This is a hot-button topic. Beware.
Attempts to discuss the prospects of human exploration and inhabitation of the cosmos on the internet tend to attract a certain type of participant. If you've been following the comment threads here you probably recognize them ...
For starters, they're overwhelmingly white male Americans (plus a handful of Brits and Canadians). Politically they're right-of-centre (by American standards), and libertarian-leaning. They are enthusiastic proponents of space colonization, but will boost any other technological or scientific work oriented in an upward direction (as long as it's carried out by people who look like them: they're somewhat less gung-ho about the former Soviet, and now the Chinese, space programs).
There is an ideology that they are attached to; it's the ideology of westward frontier expansion, the Myth of the West, the westward expansion of the United States between 1804 (the start of the Lewis and Clark expedition) and 1880 (the closing of the American western frontier). Leaving aside the matter of the dispossession and murder of the indigenous peoples, I tend to feel some sympathy for the grandchildren of this legend: it's a potent metaphor for freedom from social constraint combined with the opportunity to strike it rich by the sweat of one's brow, and they've grown up in the shadow of this legend in a progressively more regulated and complex society.
My problem, however, is that there is no equivalence between outer space and the American west.
Humans are a climax organism that is fundamentally dependent on a couple of key ecosystems. There's the one we carry around in our guts — about a kilogram of bacteria and fungi, for a typical adult — without which we can't even digest most of our food. And there's the ecosystem we live in. (Or ecosystems. Because of our unique horizontally-transferable tool culture we can adapt to existence in terrestrial ecosystems other than the one our ancestors coevolved with. But there are limits; we don't thrive in Antarctica, or at the bottom of the ocean trenches.) We're also somewhat dependent on our extraordinary extended phenotype, from flint hand-axes to Space Shuttles. Maintaining that phenotype is a large-scale operation supported by a penumbra of extended cultural activities that maintain the ability to maintain the phenotype — primary school teachers, for example, don't bend metal but are absolutely vital to the activity of engineering insofar as you've got to start educating your next generation of engineers somewhere. Hence some earlier postings on this blog.
Basically, it's not clear how large a system you need to support human civilization. We don't know how to build biospheres from scratch yet, and indeed there's worryingly little research being done on the topic (which may become a screamingly important priority in another half century, if the most pessimistic climate change projections are accurate). We can make a rough back-of-the-envelope guess at the size of human population it takes — given abundant raw materials and a favourable biosphere — to maintain a technological civilization; it's many orders of magnitude larger than the proponents of Heinlein's nostrum that "specialization is for insects" may be comfortable with.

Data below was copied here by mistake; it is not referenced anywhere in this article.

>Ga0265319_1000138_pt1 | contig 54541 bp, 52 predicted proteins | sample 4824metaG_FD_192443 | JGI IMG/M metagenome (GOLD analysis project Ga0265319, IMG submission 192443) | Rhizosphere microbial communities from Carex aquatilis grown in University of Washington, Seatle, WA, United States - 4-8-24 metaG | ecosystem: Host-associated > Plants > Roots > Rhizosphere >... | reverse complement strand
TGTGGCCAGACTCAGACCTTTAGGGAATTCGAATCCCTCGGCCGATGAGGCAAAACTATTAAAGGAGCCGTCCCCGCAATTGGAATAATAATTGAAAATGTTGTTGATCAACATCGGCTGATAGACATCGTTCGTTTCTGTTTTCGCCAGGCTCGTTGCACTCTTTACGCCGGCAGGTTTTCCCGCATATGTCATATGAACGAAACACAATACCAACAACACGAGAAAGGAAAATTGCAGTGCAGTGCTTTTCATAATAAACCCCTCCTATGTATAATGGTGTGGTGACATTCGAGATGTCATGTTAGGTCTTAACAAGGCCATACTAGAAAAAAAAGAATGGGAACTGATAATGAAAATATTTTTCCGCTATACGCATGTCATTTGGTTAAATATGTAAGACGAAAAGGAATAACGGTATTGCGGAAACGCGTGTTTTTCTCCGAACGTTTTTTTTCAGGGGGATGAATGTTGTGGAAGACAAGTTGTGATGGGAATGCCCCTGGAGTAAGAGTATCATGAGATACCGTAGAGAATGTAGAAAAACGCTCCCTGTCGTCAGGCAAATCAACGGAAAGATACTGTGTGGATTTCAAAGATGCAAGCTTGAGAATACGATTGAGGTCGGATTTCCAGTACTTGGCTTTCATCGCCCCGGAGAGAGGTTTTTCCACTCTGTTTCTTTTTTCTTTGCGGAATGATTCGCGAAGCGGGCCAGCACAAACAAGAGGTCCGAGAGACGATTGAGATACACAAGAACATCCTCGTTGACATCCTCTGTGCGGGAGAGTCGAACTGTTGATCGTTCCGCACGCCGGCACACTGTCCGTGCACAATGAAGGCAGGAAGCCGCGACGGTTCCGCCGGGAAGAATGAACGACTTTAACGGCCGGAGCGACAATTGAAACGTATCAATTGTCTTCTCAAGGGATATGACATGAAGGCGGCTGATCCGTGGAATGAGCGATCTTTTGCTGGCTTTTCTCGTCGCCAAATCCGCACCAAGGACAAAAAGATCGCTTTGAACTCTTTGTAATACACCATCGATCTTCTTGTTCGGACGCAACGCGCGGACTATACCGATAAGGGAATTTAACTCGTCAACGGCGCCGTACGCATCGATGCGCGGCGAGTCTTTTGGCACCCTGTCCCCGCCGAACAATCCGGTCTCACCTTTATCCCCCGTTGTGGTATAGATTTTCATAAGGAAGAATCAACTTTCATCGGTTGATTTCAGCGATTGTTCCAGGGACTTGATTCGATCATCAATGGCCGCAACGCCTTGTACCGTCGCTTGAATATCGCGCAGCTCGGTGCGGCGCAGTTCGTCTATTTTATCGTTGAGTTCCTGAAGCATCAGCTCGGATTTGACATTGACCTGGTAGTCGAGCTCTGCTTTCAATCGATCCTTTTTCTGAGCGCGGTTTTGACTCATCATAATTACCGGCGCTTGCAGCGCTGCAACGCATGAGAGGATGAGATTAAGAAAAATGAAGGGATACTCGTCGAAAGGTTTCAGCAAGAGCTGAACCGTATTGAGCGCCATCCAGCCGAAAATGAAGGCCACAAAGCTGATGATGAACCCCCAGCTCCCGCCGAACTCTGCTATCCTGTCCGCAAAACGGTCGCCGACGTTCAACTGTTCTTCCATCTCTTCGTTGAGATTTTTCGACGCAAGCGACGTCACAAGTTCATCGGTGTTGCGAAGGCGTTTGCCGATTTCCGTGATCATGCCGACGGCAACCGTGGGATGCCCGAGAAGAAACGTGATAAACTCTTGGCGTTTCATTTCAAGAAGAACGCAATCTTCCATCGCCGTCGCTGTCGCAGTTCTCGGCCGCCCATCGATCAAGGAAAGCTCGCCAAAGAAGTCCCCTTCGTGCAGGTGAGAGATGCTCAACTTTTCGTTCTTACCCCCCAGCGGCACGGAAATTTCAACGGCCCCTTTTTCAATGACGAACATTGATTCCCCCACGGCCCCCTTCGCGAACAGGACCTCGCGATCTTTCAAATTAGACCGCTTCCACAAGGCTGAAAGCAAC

There may be possible technological solutions to both problems that don't require the combined lifelong effort of millions of humans. We don't have (a) strong artificial intelligence, (b) self-replicating machines that can work from raw materials extracted from their natural environment, (c) "magic wand" space propulsion technologies (which may themselves be Fermi paradox solutions insofar as their existence implies either flaws in our current understanding of physics or drastically efficient and thereby destructive energy sources), or (d) the ability to re-engineer ourselves. If any one (or more) of these are achievable, then all bets against space colonization are off.
But. But. But.
The west was inhabitable; it supported a healthy set of interlocking ecosystems in most of which a lone human being could find food and sustenance. (There were exceptions.) It already supported a human population. The colonists were equipped with adequate technology and were crossing distances that were, at a pinch, amenable to shanks' mare and a walking stick.
These conditions do not apply in space. You don't get to breathe the air on Mars. You don't get to harvest wheat on Venus. You don't get to walk home from an asteroid colony with 5km/sec of velocity relative to low Earth orbit. You don't get to visit any of these places, even on a "plant the flag and pick up some rocks" visitor's day pass basis, without a massive organized effort to provide an environment that can keep the canned monkeys from Earth warm and breathing.
I postulate that the organization required for such exploration is utterly anathema to the ideology of the space cadets, because the political roots of the space colonization movement in the United States rise from taproots of nostalgia for the open frontier that give rise to a false consciousness of the problem of space colonization. In particular, the fetishization of autonomy, self-reliance, and progress through mechanical engineering — echoing the desire to escape the suffocating social conditions back east by simply running away — utterly undermine the program itself and are incompatible with life in a space colony (which is likely to be at a minimum somewhat more constrained than life in one of the more bureaucratically obsessive-compulsive European social democracies, and at worst will tend towards the state of North Korea in Space).
In other words: space colonization is implicitly incompatible with both libertarian ideology and the myth of the American frontier.